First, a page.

Honors & Awards

  • International Student Travel Award, Biophysical Society (2008)
  • Student Travel Award, Biophysical Society (2008)
  • Student Contingency Award, SPIE (2008)
  • Student Travel Award, CCSTDS and DST (2009)
  • Company of Biologists Student Award, Company of Biologists and Society for Experimental Biologists (2010)
  • Student Travel Award, CSIR (2010)
  • Stanford Dean's Postdoctoral Fellowship, Stanford University (2012)
  • Honorable Mention "Zita Lobo Best Thesis Award of 2011", TIFR, Mumbai (2013)

Professional Education

  • Doctor of Philosophy, Tata Institute of Fundamental Research (2011)
  • Master of Science, Tata Institute of Fundamental Research, Biophysics (2006)
  • Bachelor of Science, University of Calcutta, Chemistry (2004)

Stanford Advisors

Research & Scholarship

Current Research and Scholarly Interests

Mutations in the beta-cardiac myosin (a molecular motor) cause disastrous effects by manifestation of hypertrophic and dilated cardiomyopathy, a leading cause of cardiac death. We hypothesize that the such mutations cause fundamental mechanistic changes in the motor which in turn affect the efficiency of the motor in several ways. My current research involves single molecule enzyme kinetics and force measurements to link intrinsic changes in motor function to the various clinical outcomes.

Detailed description
Over 250 different single point mutations in the beta-cardiac myosin heavy chain can cause either hypertrophic or dilated cardiomyopathy (HCM or DCM), but the underlying molecular effects on the myosin molecule remain elusive. The primary reason the effect of HCM and DCM mutations on purified human beta-cardiac myosin has not been elucidated is due to difficulties in expressing this protein in a functional and highly purified form. This limitation has now been eliminated by the expression of human beta-cardiac myosin in a mammalian cell line. The Spudich lab have pioneered both in vitro motility assays and single molecule techniques to assess the function of mechanoenzymes such as myosin. The lab has now developed a feedback controlled dual beam optical trap assay to measure the stroke size under low load and the maximum force that single molecules of myosin can produce. My project involves development and utilization of laser trap single molecule assays to measure these parameters using expressed and purified human beta-cardiac myosin. We hypothesize that HCM and DCM mutations affect the underlying force producing capability of human beta-cardiac myosin in different ways and that the eventual clinical phenotypes of HCM and DCM are a result of a particular fundamental mechanistic change in the human beta-cardiac myosin. As a working hypothesis, we propose that mutations that lead to increased force production lead to HCM while those that lead to decreased force production lead to DCM. Mechanisms that lead to decreased and increased force production by myosin can be varied. The inherent force producing capability of the motor, for example, could be increased or decreased by mutations that change the spring constant of the elastic element of the motor. On the other hand, the force-producing capability of the sarcomere could be changed in either direction by changes in the duty ratio of the myosin (the fraction of the ATPase cycle that the head is strongly bound to actin). I plan to study a selected group of 10 mutations, in terms of determining the biomechanical parameters of wild type human alpha- and beta-cardiac myosin and of HCM and DCM mutant human beta-cardiac myosins with respect to their velocities at ~zero load, their duty ratios, their stroke sizes, and the maximum force they produce upon interacting with actin. I plan to extend these studies with physiologically relevant muscle system which is composed of actin, tropomyosin and troponin complexes.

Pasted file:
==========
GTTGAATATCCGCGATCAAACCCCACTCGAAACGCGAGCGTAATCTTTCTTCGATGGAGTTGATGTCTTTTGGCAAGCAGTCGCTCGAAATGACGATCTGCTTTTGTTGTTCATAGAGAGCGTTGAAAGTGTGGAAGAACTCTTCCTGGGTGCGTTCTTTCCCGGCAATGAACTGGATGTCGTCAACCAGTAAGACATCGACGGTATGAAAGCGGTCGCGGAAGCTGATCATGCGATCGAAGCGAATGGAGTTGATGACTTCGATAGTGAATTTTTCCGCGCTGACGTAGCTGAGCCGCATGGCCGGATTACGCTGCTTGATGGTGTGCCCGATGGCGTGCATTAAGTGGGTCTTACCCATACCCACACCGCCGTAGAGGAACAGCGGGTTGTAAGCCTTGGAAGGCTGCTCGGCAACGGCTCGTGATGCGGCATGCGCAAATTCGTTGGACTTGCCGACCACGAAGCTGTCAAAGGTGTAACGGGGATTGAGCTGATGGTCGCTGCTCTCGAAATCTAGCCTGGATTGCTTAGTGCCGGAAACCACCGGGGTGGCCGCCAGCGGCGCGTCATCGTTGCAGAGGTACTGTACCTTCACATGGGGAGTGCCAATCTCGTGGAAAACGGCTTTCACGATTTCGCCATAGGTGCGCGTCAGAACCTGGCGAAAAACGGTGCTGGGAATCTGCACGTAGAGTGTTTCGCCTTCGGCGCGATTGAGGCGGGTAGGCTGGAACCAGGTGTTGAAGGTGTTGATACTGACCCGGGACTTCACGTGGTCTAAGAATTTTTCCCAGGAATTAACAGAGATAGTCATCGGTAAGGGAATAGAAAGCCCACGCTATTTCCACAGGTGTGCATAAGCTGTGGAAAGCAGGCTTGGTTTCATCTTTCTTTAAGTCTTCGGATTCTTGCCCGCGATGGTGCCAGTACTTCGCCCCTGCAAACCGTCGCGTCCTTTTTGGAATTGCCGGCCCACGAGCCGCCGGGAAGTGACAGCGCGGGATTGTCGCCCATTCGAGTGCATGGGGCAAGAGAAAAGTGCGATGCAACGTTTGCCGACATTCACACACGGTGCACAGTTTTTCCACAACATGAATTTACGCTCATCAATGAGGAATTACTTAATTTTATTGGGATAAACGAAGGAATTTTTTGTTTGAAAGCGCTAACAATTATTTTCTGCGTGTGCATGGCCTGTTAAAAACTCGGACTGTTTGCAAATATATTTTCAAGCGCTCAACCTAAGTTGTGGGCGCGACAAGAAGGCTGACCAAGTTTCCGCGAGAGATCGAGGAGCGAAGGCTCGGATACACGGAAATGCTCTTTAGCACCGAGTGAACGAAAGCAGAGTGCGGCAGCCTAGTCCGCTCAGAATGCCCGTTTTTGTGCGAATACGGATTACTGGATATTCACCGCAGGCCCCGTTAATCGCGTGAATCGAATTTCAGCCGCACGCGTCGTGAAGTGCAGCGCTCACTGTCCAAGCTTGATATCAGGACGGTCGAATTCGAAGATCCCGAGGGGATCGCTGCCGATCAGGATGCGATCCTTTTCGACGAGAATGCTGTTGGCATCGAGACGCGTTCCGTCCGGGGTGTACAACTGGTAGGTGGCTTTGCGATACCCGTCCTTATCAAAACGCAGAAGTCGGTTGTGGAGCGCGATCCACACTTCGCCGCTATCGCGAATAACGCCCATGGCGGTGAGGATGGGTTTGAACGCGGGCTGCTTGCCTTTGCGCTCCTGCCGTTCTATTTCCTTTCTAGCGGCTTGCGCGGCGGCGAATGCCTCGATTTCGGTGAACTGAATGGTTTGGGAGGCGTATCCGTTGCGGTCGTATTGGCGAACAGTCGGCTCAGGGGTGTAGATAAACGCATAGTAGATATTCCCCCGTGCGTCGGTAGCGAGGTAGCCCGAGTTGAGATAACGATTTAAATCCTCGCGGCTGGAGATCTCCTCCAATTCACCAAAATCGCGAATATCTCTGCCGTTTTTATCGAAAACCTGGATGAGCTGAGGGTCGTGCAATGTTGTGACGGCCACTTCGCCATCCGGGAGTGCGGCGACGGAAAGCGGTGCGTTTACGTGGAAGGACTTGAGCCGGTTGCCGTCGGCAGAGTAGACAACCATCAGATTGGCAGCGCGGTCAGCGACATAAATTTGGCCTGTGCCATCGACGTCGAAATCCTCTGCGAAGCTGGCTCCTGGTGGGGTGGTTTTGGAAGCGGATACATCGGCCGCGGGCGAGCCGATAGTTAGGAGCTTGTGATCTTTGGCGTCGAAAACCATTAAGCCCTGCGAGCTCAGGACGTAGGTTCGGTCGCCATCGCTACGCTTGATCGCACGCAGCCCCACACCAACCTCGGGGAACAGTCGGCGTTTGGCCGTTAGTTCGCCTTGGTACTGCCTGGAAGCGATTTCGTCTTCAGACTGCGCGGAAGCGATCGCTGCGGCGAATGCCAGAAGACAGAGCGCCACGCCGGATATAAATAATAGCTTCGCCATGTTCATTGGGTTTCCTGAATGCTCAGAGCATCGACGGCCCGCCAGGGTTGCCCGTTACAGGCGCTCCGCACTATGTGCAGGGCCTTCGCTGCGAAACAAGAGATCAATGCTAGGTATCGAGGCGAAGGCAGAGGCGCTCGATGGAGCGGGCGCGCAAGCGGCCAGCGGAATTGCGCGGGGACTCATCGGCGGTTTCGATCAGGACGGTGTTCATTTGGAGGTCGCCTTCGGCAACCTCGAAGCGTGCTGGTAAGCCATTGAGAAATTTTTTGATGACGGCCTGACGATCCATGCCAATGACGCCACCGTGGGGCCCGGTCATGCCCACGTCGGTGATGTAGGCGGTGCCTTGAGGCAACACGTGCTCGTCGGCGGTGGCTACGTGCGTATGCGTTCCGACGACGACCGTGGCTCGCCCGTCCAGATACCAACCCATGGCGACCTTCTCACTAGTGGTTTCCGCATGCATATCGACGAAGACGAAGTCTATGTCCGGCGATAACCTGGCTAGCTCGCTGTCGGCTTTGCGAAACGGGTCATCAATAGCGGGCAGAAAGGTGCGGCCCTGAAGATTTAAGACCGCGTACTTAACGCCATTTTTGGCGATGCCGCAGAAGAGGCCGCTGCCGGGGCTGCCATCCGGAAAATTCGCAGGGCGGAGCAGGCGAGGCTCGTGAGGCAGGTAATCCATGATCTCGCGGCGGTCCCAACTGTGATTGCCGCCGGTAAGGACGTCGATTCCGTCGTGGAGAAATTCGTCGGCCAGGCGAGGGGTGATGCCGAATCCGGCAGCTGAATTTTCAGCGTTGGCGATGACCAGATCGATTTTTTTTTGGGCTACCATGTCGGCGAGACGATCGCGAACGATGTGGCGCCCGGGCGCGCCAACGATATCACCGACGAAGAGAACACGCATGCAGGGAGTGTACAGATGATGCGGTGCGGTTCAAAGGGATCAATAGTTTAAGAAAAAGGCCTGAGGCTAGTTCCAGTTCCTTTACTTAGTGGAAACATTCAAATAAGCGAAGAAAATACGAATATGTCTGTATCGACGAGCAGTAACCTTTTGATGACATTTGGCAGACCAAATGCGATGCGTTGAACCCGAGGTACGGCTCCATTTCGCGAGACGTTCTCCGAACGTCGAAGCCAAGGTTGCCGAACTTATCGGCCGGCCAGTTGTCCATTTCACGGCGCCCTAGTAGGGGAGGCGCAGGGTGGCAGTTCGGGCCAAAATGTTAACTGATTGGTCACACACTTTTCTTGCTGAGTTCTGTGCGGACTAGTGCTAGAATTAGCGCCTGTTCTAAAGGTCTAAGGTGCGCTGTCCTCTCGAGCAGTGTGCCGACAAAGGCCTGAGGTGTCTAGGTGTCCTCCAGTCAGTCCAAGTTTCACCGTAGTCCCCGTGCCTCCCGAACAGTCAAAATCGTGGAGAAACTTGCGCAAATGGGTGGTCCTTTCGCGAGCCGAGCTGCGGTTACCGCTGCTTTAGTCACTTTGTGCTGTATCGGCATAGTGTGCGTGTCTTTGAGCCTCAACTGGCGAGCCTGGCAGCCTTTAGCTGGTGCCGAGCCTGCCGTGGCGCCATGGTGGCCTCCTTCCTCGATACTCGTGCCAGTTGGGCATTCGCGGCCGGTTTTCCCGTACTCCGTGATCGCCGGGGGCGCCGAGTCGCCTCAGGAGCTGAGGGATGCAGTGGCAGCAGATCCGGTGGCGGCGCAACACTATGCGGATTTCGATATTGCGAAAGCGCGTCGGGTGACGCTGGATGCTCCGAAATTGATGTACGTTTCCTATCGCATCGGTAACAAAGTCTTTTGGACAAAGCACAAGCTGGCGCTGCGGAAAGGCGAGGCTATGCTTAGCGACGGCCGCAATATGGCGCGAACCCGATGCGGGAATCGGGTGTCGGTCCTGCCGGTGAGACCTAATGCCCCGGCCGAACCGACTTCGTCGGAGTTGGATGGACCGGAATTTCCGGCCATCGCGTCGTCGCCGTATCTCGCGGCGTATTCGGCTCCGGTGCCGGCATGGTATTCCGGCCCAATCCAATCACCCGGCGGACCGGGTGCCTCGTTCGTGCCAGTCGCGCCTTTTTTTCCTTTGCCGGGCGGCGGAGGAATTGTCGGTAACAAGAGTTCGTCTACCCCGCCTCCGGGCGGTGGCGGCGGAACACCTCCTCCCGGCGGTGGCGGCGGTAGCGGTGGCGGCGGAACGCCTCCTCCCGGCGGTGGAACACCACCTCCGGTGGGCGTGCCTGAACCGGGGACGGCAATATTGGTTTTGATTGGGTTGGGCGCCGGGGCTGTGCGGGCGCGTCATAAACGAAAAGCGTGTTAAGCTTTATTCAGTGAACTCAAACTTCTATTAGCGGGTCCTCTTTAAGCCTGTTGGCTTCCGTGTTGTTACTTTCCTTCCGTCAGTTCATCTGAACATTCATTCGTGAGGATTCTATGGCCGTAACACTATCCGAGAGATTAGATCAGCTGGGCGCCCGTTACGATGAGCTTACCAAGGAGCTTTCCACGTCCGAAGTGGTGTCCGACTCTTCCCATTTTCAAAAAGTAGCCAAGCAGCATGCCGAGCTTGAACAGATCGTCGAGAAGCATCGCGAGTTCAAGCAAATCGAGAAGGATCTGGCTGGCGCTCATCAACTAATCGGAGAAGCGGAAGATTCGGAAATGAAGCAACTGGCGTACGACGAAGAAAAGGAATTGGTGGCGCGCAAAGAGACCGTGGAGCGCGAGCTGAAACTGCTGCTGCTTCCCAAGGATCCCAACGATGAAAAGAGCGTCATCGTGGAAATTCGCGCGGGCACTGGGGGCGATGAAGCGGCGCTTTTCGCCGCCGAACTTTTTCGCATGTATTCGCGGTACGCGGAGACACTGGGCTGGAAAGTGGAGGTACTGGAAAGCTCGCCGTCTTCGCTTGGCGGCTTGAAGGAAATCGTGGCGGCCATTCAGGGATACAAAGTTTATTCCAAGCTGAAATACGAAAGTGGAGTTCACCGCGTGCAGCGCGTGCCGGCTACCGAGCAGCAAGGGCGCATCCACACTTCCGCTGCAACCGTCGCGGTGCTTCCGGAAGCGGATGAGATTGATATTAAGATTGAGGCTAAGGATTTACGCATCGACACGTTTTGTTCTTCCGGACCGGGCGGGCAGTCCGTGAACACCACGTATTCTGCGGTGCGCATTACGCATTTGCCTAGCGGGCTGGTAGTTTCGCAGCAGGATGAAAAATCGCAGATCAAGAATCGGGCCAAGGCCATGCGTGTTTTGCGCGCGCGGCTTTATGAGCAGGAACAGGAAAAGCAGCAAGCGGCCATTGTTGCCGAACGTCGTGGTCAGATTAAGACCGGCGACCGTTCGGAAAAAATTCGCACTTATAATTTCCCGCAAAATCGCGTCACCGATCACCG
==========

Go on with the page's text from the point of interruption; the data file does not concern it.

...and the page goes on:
Lab Affiliations


Graduate and Fellowship Programs


All Publications

  • Molecular consequences of the R453C hypertrophic cardiomyopathy mutation on human beta-cardiac myosin motor function PROCEEDINGS OF THE NATIONAL ACADEMY OF SCIENCES OF THE UNITED STATES OF AMERICA Sommese, R. F., Sung, J., Nag, S., Sutton, S., Deacon, J. C., Choe, E., Leinwand, L. A., Ruppel, K., Spudich, J. A. 2013; 110 (31): 12607-12612


    Cardiovascular disorders are the leading cause of morbidity and mortality in the developed world, and hypertrophic cardiomyopathy (HCM) is among the most frequently occurring inherited cardiac disorders. HCM is caused by mutations in the genes encoding the fundamental force-generating machinery of the cardiac muscle, including β-cardiac myosin. Here, we present a biomechanical analysis of the HCM-causing mutation, R453C, in the context of human β-cardiac myosin. We found that this mutation causes a ∼30% decrease in the maximum ATPase of the human β-cardiac subfragment 1, the motor domain of myosin, and a similar percent decrease in the in vitro velocity. The major change in the R453C human β-cardiac subfragment 1 is a 50% increase in the intrinsic force of the motor compared with wild type, with no appreciable change in the stroke size, as observed with a dual-beam optical trap. These results predict that the overall force of the ensemble of myosin molecules in the muscle should be higher in the R453C mutant compared with wild type. Loaded in vitro motility assay confirms that the net force in the ensemble is indeed increased. Overall, this study suggests that the R453C mutation should result in a hypercontractile state in the heart muscle.